Radio talk show host Jim Floyd has been regularly delighting listeners across northern Alabama with an array of stimulating revisionist guests and his own probing questions and hard-hitting commentary. “The Jim Floyd Show” is broadcast every weekday morning, Monday through Friday, normally for one hour, 8–9 a.m. over station WAJF (Decatur), and simulcast on WHRT radio (Hartselle).
Recent guests have included:
• Prof. Tony Martin, who became a victim of threat and intimidation because he dealt with the historic Jewish role in the trans-Atlantic slave trade during a Wellesley College survey course;
• Rev. Dale Crowley, who has campaigned against anti-Christian propaganda at the US Holocaust Memorial Museum;
• Issah Nakleh, Palestinian historian and 1981 IHR Conference speaker;
• Paul Findley, former Illinois Congressman and outspoken critic of America's dangerously pro-Zionist Middle East policy; and,
• IHR adviser Friedrich Berg.
On June 3, Journal editor Mark Weber appeared as a guest, along with IHR advisor Robert Countess, for more than an hour. Noting the attention being given to the 50th anniversary of the D-Day landing in France, Weber spoke about media distortion of Second World War history. He also commented on the destructive military adventurism of recent American presidents, and discussed war propaganda generally. Jim Floyd's well-informed questions showed that he had done considerable background reading.
With the daily “Jim Floyd Show” in Alabama, and Brad Smith's recently inaugurated weekly radio program in Rhode Island, there are now at least two regularly scheduled radio programs through which revisionist views routinely reach the American public.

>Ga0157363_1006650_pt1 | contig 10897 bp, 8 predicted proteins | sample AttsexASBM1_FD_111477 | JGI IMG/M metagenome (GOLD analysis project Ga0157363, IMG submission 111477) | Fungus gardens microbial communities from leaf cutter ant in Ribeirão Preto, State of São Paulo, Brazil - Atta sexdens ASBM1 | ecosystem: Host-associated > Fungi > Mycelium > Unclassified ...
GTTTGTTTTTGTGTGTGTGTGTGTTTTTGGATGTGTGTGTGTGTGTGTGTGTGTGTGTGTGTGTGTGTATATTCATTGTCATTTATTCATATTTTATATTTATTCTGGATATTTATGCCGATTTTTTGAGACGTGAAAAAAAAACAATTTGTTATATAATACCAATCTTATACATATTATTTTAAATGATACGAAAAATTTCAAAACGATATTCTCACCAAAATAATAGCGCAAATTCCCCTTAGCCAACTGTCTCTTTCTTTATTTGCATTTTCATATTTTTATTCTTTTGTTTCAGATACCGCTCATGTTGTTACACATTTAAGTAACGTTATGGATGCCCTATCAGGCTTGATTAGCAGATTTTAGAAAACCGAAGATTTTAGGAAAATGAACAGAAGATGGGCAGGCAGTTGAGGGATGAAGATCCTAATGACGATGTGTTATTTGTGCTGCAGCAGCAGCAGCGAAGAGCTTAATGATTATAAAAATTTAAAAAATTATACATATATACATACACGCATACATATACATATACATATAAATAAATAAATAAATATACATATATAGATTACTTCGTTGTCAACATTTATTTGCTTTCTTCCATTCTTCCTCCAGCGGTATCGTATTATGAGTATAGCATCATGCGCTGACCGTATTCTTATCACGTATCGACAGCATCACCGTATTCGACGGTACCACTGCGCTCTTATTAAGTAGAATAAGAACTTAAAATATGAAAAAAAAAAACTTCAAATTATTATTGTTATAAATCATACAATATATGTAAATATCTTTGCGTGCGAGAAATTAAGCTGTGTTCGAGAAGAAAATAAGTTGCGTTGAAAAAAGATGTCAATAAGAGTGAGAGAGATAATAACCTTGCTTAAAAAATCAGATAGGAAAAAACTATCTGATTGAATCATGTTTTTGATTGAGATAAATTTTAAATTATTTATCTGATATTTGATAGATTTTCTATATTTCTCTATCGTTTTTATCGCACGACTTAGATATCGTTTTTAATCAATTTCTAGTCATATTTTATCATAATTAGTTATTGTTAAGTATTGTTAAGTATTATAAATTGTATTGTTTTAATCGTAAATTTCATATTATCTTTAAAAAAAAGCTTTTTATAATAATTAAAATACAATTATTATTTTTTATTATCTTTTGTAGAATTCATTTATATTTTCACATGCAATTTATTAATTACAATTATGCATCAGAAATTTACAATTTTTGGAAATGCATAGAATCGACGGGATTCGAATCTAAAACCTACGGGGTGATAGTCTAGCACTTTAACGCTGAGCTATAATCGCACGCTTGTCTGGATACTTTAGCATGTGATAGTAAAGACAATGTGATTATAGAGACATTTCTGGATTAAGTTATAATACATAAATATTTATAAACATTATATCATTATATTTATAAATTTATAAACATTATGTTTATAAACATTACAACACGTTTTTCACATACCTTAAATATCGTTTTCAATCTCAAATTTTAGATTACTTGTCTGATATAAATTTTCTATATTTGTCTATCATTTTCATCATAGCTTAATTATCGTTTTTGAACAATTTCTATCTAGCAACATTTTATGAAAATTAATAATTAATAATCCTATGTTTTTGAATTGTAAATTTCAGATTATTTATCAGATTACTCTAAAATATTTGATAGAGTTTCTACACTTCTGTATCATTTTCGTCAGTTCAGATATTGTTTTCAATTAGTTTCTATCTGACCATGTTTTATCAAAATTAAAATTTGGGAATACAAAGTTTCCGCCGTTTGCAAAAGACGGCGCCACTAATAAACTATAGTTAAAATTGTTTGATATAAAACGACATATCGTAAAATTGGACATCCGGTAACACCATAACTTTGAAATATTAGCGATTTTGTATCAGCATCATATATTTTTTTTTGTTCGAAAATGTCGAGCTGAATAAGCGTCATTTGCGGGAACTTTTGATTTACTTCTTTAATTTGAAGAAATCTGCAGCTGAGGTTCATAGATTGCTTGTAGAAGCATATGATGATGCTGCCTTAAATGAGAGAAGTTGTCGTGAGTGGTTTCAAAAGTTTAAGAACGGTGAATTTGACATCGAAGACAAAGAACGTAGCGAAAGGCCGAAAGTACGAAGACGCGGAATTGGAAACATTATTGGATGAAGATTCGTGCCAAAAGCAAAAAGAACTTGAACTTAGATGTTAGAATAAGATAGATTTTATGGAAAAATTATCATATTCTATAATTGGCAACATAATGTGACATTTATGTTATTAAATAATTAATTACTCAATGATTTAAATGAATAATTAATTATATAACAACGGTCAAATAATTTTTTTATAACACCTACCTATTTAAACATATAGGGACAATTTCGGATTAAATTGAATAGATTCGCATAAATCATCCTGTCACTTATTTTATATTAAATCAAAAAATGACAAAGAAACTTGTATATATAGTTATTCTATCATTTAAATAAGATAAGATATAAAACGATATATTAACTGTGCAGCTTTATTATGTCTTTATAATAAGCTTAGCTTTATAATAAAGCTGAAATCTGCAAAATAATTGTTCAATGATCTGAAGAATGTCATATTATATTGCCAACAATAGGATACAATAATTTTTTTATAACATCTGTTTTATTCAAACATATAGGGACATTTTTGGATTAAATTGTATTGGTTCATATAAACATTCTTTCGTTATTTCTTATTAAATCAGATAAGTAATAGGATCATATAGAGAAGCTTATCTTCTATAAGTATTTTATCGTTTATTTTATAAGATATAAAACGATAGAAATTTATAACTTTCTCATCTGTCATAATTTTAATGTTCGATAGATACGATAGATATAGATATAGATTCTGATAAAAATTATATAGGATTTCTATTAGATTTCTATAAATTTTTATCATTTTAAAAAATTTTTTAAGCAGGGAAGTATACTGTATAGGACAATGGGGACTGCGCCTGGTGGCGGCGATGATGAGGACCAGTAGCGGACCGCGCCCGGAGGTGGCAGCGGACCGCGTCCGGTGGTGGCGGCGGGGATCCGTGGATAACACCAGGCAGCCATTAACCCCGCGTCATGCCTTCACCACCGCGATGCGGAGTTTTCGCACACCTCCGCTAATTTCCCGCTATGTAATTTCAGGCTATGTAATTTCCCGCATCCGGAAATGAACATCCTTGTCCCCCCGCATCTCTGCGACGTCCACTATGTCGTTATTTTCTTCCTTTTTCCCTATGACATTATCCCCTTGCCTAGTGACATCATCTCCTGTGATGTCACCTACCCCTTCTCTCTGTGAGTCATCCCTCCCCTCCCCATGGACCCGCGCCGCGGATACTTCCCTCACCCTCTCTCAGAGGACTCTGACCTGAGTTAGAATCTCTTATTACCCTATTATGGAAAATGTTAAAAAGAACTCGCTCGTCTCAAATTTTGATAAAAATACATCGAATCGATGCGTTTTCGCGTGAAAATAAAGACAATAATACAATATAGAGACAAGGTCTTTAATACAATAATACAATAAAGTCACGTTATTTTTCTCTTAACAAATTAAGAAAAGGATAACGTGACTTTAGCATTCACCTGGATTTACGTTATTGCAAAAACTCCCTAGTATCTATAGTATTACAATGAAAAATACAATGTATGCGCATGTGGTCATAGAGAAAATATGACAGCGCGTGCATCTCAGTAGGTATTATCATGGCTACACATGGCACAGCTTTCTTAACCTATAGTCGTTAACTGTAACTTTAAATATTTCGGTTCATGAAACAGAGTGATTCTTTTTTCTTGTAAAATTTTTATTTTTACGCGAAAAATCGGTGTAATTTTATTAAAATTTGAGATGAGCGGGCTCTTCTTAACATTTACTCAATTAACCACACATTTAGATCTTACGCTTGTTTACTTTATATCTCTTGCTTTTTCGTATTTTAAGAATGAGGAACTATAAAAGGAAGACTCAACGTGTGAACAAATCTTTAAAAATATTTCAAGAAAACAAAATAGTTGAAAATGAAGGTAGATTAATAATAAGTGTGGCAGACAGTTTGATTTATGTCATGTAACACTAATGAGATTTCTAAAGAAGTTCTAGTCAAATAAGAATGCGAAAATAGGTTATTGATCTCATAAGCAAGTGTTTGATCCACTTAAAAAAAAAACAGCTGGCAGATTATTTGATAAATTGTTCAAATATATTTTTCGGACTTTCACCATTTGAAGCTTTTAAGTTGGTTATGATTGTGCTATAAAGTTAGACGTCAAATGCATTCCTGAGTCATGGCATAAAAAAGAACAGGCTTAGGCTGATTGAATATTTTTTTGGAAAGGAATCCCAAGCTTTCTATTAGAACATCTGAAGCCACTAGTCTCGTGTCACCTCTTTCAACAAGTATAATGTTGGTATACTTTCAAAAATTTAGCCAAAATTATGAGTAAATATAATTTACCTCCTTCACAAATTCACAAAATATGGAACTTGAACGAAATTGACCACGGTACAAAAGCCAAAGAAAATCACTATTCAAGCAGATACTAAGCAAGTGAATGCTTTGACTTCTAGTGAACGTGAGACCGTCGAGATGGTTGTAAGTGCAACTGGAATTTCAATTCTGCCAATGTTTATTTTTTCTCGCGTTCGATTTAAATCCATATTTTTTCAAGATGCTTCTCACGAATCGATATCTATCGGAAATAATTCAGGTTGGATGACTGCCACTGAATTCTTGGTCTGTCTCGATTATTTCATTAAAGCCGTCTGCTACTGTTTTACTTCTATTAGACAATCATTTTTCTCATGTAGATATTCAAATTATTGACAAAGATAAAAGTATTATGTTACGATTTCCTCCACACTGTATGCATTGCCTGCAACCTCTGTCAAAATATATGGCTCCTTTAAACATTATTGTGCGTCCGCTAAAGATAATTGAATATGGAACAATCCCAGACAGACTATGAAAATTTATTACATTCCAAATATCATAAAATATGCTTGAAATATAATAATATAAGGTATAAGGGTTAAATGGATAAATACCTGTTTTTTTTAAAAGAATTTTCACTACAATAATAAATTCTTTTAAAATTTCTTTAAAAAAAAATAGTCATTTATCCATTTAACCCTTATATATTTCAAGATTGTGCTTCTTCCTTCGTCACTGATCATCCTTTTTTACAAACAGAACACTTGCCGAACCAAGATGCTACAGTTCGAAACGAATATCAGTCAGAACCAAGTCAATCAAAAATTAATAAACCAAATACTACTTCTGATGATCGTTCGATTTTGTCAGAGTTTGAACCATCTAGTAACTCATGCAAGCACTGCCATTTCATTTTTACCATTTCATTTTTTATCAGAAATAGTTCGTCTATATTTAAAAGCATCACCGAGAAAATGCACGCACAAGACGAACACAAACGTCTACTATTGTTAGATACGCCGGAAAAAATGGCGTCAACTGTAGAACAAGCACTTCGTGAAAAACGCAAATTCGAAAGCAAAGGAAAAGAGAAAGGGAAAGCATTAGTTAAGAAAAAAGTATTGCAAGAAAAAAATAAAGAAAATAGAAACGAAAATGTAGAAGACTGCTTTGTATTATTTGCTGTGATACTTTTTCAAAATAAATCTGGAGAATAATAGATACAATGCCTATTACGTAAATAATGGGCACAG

Just two hours before it was scheduled to begin, Northwestern University officials used chicanery to cancel a student-organized campus presentation by Associate Professor Arthur Butz, a prominent Holocaust revisionist.
School administrators barred the May 9 semi-formal “fireside” meeting on the pretext that the Public Affairs Residential College (PARC) dorm where it was to take place would immediately have to pay $1,500 from its “Student Organizations Finance Office” (SOFO) account to hire eleven security officers. Even though a member of the faculty, Prof. Charles Thompson, announced that he was willing to pay the required amount himself, the dean of the university college, Donald Collins, insisted that the money could only come from the SOFO account.
Dr. Butz is an Associate Professor of Electrical Engineering and Computer Science at Northwestern University (Evanston, Illinois). He is a member of this Journal's Editorial Advisory Committee and author of The Hoax of the Twentieth Century, a major work disputing the orthodox Holocaust extermination story. The text of his address at the 1992 IHR Conference was published in the May-June 1993 Journal.